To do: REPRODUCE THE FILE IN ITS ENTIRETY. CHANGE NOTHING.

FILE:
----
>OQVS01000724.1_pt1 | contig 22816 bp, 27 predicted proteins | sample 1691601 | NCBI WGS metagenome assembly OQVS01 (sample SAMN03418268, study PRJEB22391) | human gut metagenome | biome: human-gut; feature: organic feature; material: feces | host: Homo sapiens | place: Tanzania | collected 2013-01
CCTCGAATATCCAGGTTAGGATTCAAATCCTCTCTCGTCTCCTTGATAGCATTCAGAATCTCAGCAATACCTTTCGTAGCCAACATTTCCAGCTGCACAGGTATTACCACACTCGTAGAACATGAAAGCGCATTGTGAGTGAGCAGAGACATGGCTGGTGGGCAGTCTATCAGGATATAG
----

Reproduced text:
>OQVS01000724.1_pt1 | contig 22816 bp, 27 predicted proteins | sample 1691601 | NCBI WGS metagenome assembly OQVS01 (sample SAMN03418268, study PRJEB22391) | human gut metagenome | biome: human-gut; feature: organic feature; material: feces | host: Homo sapiens | place: Tanzania | collected 2013-01
CCTCGAATATCCAGGTTAGGATTCAAATCCTCTCTCGTCTCCTTGATAGCATTCAGAATCTCAGCAATACCTTTCGTAGCCAACATTTCCAGCTGCACAGGTATTACCACACTCGTAGAACATGAAAGCGCATTGTGAGTGAGCAGAGACATGGCTGGTGGGCAGTCTATCAGGATATAG